Ukraine's PrivatBank to appeal London court decision against jurisdiction

KIEV/LONDON (Reuters) - PrivatBank said on Friday it would appeal a London court’s decision that it had no jurisdiction in a case pitting Ukraine’s largest lender against its two former main shareholders.

The logo of PrivatBank is pictured outside its branch in central Kiev, Ukraine July 10, 2018. REUTERS/Valentyn Ogirenko

PrivatBank launched a case against Ihor Kolomoisky and Gennadiy Bogolyubov, alleging it lost hundreds of millions of dollars to fraud. The former owners strongly deny wrongdoing.

The High Court has not yet handed down its final judgement, and said a draft could not be circulated.

The case is part of a protracted legal battle between the Ukrainian government and the former owners after PrivatBank was forcibly nationalised in December 2016 as part of an donor-backed clean-up of the country’s banking system.

Kolomoisky has also launched a number of lawsuits and wants to regain control of the bank.

“This judgment is just the first stage of the process and the Bank intends to appeal the decision and is confident that it will ultimately succeed in bringing its claims to trial in London,” PrivatBank said in a statement on Friday.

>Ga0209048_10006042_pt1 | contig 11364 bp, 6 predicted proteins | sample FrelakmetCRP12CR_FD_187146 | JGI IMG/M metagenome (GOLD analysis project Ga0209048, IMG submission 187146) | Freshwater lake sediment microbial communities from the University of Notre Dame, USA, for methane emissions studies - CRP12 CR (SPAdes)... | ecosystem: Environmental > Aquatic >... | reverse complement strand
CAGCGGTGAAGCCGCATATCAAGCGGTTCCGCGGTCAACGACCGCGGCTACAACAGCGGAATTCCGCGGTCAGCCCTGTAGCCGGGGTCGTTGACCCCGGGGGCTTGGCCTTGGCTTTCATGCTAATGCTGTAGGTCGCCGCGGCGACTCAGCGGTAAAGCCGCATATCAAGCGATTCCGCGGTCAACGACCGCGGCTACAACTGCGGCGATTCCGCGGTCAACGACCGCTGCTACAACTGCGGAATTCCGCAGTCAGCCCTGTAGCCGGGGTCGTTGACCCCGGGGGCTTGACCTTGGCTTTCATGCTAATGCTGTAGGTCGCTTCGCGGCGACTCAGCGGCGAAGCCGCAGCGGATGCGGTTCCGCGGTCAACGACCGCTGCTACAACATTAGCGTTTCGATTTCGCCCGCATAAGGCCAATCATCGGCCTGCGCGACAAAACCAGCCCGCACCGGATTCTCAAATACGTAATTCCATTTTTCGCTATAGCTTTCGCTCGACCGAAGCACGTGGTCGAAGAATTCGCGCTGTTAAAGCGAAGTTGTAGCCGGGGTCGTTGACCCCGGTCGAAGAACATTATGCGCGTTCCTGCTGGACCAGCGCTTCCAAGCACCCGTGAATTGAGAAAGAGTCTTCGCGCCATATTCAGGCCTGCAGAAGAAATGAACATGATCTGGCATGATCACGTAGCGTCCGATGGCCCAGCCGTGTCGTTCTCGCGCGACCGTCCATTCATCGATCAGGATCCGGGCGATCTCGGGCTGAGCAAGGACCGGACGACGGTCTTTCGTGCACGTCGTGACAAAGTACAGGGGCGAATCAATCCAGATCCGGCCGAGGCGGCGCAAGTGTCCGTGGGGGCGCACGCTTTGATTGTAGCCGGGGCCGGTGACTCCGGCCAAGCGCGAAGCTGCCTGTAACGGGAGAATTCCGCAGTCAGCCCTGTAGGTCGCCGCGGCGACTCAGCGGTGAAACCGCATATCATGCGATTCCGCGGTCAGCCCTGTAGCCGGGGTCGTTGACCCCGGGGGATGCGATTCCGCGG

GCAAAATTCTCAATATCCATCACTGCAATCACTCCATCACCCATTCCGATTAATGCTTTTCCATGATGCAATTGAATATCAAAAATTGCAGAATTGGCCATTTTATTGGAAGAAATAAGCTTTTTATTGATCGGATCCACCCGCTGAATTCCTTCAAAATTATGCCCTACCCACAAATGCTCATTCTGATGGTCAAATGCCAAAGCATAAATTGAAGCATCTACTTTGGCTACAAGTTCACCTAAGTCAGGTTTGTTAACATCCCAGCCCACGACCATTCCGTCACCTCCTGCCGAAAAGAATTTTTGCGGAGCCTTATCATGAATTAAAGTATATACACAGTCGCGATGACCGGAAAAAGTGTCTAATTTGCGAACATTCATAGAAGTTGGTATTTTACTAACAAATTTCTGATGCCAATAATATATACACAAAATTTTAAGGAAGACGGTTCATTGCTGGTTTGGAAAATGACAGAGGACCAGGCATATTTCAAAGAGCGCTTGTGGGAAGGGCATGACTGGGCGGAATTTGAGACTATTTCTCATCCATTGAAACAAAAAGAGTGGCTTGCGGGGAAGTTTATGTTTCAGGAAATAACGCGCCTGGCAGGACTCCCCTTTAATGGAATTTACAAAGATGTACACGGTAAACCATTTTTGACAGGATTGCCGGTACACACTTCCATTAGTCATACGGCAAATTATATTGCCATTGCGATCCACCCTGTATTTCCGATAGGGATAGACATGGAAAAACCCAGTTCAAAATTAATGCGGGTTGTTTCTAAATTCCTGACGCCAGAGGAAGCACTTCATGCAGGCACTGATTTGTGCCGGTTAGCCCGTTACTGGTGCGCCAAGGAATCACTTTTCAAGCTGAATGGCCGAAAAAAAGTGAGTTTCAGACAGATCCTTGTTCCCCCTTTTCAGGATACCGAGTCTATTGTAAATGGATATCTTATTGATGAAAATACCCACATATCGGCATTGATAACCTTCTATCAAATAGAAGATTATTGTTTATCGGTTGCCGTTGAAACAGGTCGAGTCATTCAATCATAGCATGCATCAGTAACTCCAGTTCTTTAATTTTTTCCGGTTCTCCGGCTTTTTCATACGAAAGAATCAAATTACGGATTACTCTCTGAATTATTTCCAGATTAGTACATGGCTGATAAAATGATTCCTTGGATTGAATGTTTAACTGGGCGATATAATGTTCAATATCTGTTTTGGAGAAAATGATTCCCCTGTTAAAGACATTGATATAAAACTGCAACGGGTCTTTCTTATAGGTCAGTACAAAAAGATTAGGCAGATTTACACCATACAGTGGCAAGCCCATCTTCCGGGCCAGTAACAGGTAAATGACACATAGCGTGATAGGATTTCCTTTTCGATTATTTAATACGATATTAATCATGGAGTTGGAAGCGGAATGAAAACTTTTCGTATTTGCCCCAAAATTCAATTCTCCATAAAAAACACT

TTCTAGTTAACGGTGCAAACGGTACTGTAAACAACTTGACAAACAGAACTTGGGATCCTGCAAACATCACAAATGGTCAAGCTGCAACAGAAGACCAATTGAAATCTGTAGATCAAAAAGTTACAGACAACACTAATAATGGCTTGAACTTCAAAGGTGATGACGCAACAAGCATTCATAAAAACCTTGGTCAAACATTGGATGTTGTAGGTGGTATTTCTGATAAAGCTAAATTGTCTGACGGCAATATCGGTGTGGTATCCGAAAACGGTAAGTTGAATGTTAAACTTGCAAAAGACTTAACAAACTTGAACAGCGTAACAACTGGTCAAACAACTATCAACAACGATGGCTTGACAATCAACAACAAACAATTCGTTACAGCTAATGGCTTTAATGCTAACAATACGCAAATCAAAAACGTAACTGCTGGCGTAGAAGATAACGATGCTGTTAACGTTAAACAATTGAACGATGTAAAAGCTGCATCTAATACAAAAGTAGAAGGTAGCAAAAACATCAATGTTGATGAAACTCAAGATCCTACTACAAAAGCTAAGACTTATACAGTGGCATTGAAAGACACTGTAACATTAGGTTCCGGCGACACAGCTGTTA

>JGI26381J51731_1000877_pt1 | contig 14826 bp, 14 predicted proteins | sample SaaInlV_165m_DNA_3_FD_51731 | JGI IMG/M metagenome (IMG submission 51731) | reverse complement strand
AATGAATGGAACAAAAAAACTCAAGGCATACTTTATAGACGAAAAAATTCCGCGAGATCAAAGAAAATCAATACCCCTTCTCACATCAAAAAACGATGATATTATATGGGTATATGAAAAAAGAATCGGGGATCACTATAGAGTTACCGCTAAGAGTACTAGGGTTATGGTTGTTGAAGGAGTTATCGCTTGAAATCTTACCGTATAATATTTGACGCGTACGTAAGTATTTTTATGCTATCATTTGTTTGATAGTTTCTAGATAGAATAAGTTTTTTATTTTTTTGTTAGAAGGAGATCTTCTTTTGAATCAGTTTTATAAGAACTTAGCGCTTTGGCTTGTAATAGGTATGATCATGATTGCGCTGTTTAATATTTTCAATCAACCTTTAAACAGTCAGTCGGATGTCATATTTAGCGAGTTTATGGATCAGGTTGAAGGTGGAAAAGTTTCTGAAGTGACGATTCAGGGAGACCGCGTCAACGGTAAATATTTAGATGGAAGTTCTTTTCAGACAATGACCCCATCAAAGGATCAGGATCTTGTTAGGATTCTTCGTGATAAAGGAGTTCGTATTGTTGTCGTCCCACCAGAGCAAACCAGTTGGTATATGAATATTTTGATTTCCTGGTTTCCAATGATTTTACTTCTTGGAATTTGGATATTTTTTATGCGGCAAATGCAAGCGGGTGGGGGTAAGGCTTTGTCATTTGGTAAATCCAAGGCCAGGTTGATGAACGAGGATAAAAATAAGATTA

A worldwide freeze of the former owners’ assets remained in place while the case continued, it added.

Justice Timothy Miles Fancourt said on Friday that he had come to the conclusion that the court had no jurisdiction, although he added: “I have given the right of appeal and I recognise the Court of Appeal may reach a different conclusion.”

Andrew Lafferty, a partner at Fieldfisher who represents Kolomoisky, welcomed the judge’s decision on jurisdiction.

“London is an important legal and litigation centre and, understandably, many wish to litigate here,” Lafferty said in an emailed statement. “However, what the claimant attempted to do was to artificially construct a case so as to procure that it be heard in London.”

Lawyers for Bogolyubov did not immediately comment.

The Ukrainian authorities say they have spent nearly $6 billion to plug a hole in PrivatBank’s balance sheet since 2016, caused by what the government alleges were fraudulent lending practices and money laundering.

Kolomoisky and Bogolyubov have long disputed the assessment by the central bank and the government of PrivatBank’s finances and say the lender was nationalised for political reasons. Kolomoisky has referred to the assessment as “nonsense”.

The government has previously described the saga as a litmus test for its ability to fight corruption, nearly five years after pro-Western politicians came to power following the Maidan 2014 street protests promising to deliver change.

Recovering some of the PrivatBank money the government claims was lost would help shore up Ukraine’s finances as it enters into a choppy election period next year.

Reporting by Natalia Zinets in Kiev and Karin Strohecker in London, Writing by Matthias Williams; Editing by Mark Potter and Alexander Smith